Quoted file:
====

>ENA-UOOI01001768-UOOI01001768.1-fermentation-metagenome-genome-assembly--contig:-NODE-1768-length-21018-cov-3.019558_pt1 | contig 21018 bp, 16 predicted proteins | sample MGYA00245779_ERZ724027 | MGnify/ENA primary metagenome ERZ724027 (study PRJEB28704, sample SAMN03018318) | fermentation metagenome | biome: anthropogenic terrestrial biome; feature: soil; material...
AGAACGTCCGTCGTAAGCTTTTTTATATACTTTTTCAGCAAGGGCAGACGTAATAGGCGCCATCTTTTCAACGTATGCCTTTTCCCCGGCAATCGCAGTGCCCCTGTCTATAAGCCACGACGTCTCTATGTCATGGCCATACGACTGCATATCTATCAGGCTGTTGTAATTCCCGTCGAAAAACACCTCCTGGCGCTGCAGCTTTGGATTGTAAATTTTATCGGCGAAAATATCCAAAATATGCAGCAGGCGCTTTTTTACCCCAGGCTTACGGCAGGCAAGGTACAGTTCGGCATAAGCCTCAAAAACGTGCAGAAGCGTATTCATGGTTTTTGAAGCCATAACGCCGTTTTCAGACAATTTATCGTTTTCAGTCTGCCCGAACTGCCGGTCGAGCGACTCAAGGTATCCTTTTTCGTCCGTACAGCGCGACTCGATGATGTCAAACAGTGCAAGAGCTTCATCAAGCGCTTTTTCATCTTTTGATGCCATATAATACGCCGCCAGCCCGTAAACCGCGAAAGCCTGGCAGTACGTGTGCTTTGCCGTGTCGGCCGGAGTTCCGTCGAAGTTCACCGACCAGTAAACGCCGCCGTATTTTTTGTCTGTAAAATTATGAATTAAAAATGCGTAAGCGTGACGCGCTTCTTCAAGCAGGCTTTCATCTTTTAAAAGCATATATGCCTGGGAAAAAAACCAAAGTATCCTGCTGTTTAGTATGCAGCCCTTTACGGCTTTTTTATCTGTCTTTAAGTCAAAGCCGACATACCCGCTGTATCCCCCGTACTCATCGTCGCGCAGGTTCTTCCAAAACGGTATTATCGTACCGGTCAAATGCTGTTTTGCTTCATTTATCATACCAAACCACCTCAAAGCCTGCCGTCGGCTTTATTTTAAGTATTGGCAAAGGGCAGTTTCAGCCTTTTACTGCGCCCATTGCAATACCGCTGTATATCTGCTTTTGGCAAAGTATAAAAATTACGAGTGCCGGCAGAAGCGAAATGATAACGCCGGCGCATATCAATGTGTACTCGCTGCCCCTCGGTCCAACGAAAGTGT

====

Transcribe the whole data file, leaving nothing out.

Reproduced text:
>ENA-UOOI01001768-UOOI01001768.1-fermentation-metagenome-genome-assembly--contig:-NODE-1768-length-21018-cov-3.019558_pt1 | contig 21018 bp, 16 predicted proteins | sample MGYA00245779_ERZ724027 | MGnify/ENA primary metagenome ERZ724027 (study PRJEB28704, sample SAMN03018318) | fermentation metagenome | biome: anthropogenic terrestrial biome; feature: soil; material...
AGAACGTCCGTCGTAAGCTTTTTTATATACTTTTTCAGCAAGGGCAGACGTAATAGGCGCCATCTTTTCAACGTATGCCTTTTCCCCGGCAATCGCAGTGCCCCTGTCTATAAGCCACGACGTCTCTATGTCATGGCCATACGACTGCATATCTATCAGGCTGTTGTAATTCCCGTCGAAAAACACCTCCTGGCGCTGCAGCTTTGGATTGTAAATTTTATCGGCGAAAATATCCAAAATATGCAGCAGGCGCTTTTTTACCCCAGGCTTACGGCAGGCAAGGTACAGTTCGGCATAAGCCTCAAAAACGTGCAGAAGCGTATTCATGGTTTTTGAAGCCATAACGCCGTTTTCAGACAATTTATCGTTTTCAGTCTGCCCGAACTGCCGGTCGAGCGACTCAAGGTATCCTTTTTCGTCCGTACAGCGCGACTCGATGATGTCAAACAGTGCAAGAGCTTCATCAAGCGCTTTTTCATCTTTTGATGCCATATAATACGCCGCCAGCCCGTAAACCGCGAAAGCCTGGCAGTACGTGTGCTTTGCCGTGTCGGCCGGAGTTCCGTCGAAGTTCACCGACCAGTAAACGCCGCCGTATTTTTTGTCTGTAAAATTATGAATTAAAAATGCGTAAGCGTGACGCGCTTCTTCAAGCAGGCTTTCATCTTTTAAAAGCATATATGCCTGGGAAAAAAACCAAAGTATCCTGCTGTTTAGTATGCAGCCCTTTACGGCTTTTTTATCTGTCTTTAAGTCAAAGCCGACATACCCGCTGTATCCCCCGTACTCATCGTCGCGCAGGTTCTTCCAAAACGGTATTATCGTACCGGTCAAATGCTGTTTTGCTTCATTTATCATACCAAACCACCTCAAAGCCTGCCGTCGGCTTTATTTTAAGTATTGGCAAAGGGCAGTTTCAGCCTTTTACTGCGCCCATTGCAATACCGCTGTATATCTGCTTTTGGCAAAGTATAAAAATTACGAGTGCCGGCAGAAGCGAAATGATAACGCCGGCGCATATCAATGTGTACTCGCTGCCCCTCGGTCCAACGAAAGTGT